The Province of British Columbia is cautioning residents to be extremely cautious over the B.C. Day long weekend due to an ongoing heat wave, dry conditions and heightened wildfire risk.
The August long weekend is considered to be one of the busiest of the year when it comes to people travelling and, with COVID-19 restrictions having eased, the provincial government says it is anticipating high volumes of movement throughout the province.
In anticipation of a busy travel weekend, the government has issued a series of tips for residents to help them stay safe over the long weekend.
First, the government is reminding British Columbians that Category 2 and Category 3 open fires are prohibited throughout the province, while campfire bans are in effect for most areas except Northwest Fire Centre, Haida Gwaii and most of the Prince George Fire Centre.
Due to multiple significant wildfires burning in B.C., the Province recommends anyone who is intending to travel should first check for road closures, evacuation alerts, evacuation orders and other prohibitions, such as BC Parks closures and people should not travel to areas that are subject to evacuation alerts or evacuation orders.
The government emphasizes that despite the fire danger rating being “low” or “very low” in some parts of the province, people must still exercise extreme caution to ensure their activities do not spark a new fire as many of the forests and grassland areas remain very dry due to heat and little rainfall in recent weeks.
“The BC Wildfire Service is using all its available resources to fight existing fires. More than 1,250 wildfires have burned more than 456,000 hectares in British Columbia since April 1, 2021, and people have caused about 34% of those fires,” reads a statement from the Ministry of Forests, Lands, Natural Resource Operations and Rural Development.
“Human-caused fires are completely preventable and unnecessarily increase the workload of BC Wildfire Service crews.”
A list of FireSmart tips for property owners that help minimize the risk of starting a fire in these dry conditions has been compiled and posted online.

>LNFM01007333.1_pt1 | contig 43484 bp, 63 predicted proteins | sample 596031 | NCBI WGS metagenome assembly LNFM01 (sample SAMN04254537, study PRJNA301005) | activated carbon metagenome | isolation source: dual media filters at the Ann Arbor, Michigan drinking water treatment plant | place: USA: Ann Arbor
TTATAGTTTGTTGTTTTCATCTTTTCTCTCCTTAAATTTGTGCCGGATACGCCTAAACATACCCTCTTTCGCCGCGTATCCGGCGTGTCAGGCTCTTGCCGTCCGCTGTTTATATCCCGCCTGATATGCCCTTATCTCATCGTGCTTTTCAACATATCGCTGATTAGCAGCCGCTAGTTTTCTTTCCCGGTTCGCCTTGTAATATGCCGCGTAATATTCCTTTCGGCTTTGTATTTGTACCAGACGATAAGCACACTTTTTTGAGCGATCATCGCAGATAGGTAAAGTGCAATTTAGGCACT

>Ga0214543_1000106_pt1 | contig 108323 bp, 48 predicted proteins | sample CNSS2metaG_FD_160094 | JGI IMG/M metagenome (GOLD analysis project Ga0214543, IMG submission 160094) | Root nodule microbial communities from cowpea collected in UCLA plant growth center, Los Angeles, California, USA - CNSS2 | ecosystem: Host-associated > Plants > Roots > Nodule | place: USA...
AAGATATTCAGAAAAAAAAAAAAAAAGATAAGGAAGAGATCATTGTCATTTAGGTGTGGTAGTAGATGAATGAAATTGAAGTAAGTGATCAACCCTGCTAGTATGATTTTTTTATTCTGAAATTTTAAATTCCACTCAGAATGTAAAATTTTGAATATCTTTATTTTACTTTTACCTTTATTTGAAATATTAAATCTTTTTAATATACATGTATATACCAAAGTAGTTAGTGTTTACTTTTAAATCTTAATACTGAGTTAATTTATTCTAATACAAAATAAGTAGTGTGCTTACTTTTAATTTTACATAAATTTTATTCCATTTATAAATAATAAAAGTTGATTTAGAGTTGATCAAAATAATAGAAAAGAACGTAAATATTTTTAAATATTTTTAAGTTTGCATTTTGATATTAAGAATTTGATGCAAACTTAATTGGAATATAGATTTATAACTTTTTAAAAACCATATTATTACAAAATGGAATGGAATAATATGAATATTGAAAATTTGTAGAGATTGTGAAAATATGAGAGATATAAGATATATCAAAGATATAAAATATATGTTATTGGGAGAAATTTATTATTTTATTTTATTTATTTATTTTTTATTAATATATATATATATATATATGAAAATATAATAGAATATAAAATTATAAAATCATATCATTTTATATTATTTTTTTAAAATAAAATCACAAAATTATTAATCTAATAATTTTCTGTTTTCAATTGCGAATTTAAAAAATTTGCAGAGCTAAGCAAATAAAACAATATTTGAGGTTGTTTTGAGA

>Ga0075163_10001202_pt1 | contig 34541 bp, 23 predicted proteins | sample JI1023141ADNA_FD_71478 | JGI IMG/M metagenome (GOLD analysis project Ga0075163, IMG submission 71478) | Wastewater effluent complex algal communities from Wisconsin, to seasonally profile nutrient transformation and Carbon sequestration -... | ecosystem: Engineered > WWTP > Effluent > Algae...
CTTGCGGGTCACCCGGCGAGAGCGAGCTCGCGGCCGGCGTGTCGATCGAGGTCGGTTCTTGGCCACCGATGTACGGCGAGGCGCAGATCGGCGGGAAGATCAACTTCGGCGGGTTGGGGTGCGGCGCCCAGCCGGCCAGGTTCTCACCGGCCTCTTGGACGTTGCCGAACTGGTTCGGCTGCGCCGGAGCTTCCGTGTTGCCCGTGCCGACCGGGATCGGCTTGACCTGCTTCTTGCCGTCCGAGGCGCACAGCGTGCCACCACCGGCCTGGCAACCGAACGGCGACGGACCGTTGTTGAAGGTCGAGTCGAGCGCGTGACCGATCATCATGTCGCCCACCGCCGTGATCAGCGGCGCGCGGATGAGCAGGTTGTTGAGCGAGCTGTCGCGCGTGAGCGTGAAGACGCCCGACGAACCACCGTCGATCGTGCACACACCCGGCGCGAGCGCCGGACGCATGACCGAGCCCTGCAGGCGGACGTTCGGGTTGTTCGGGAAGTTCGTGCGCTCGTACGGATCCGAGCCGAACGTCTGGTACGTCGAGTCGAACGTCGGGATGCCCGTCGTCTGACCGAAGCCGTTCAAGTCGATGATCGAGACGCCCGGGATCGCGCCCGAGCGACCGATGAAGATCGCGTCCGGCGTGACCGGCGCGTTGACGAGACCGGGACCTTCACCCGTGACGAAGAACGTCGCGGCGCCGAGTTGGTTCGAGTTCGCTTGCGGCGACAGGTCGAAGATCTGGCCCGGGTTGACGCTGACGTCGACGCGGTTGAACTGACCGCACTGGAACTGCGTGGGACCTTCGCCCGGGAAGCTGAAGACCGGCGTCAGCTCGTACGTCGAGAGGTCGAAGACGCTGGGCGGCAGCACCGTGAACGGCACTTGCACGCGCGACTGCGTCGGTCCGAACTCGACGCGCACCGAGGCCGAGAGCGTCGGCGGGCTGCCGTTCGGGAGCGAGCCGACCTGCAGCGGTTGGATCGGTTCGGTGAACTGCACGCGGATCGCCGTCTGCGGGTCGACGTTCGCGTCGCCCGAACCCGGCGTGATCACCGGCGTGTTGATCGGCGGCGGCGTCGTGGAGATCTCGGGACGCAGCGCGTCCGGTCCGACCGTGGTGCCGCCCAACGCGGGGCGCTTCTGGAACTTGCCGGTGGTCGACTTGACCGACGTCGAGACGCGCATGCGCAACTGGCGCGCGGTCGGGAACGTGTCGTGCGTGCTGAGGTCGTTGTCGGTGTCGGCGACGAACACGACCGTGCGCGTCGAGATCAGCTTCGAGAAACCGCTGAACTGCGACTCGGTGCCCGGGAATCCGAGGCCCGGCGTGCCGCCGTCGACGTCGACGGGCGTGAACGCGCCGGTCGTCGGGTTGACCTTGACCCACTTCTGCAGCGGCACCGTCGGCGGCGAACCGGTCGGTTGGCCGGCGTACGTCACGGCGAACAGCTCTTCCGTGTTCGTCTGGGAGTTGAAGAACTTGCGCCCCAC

“Emergency personnel, firefighters, first responders and many others are working tirelessly throughout the province to help keep everyone safe,” said Jennifer Rice, Parliamentary Secretary for Emergency Preparedness. “It’s important for them to know that we’re all behind them and supporting the extremely important work that they do.”
In addition to the extreme wildfire risks that the province currently faces, certain areas of British Columbia are also experiencing another heat wave over the long weekend.
Environment Canada has issued a special weather statement regarding the heat, saying that temperatures will reach the mid-20s near the water and range into the low to mid-30s inland — approximately five degrees Celsius higher than seasonal averages.
The highest temperatures are expected to be in the Whistler region and over inland Vancouver Island.
Amid the high heat conditions, Environment Canada is highlighting that residents should watch for the effects of heat illness: swelling, rash, cramps, fainting, heat exhaustion, heat stroke and the worsening of some health conditions.
Additionally, the government says in order to beat the heat and stay safe, British Columbians should consider the following tips:
- Drink plenty of fluids. Drink extra water even before you feel thirsty and if you are active on a hot day. Ask your healthcare provider about how much water you should drink on hot days if you are on water pills or limiting your fluid intake.
- Keep cool. Stay indoors in air-conditioned buildings or take a cool bath or shower. At temperatures above 30 C, fans alone may not be able to prevent heat-related illness. Sunscreen will protect against the sun’s ultraviolet (UV) rays, but not from the heat.
- Plan activity before 10 a.m. or after 4 p.m., when the sun’s UV radiation is the weakest.
- Avoid tiring work or exercise in hot, humid environments. If you must work or exercise, drink two to four glasses of non-alcoholic fluids each hour. Rest breaks are important and should be taken in the shade.
- Avoid sunburn. Use a broad-spectrum sunscreen with SPF 30 or higher on exposed skin and an SPF 30 lip balm, and reapply often.
- Wear lightweight, light-coloured, loose-fitting clothing and a wide-brimmed hat, or use an umbrella for shade.
- Never leave children alone in a parked car. Temperatures can rise to 52 C within 20 minutes inside a vehicle when the outside temperature is 34 C. Leaving the car windows slightly open will not keep the inside of the vehicle at a safe temperature.
- Regularly check older adults, children and others for signs of heat-related illness, and make sure they are keeping cool and drinking plenty of fluids. Check on those who are unable to leave their homes and people with emotional or mental health challenges whose judgment may be impaired.
- Heat also affects pets. Never leave a pet in a parked car. Limit pets’ exercise, and be sure to provide them with plenty of water and shade.
The government is also directing travellers to the Destination BC’s Know Before You Go web page as a one-stop-shop for visitors looking to access key information resources, including DriveBC, the BC Wildfire Service and Emergency Management BC.
To report a wildfire, unattended campfire or open burning violation, call 1 800 663-5555 toll-free or *5555 on a cellphone.
The government is reminding British Columbians ahead of the long weekend as well that anyone found in contravention of an open burning prohibition may be issued a violation ticket for $1,150, may be required to pay an administrative penalty of up to $10,000 or, if convicted in court, may be fined up to $100,000 and/or sentenced to one year in jail.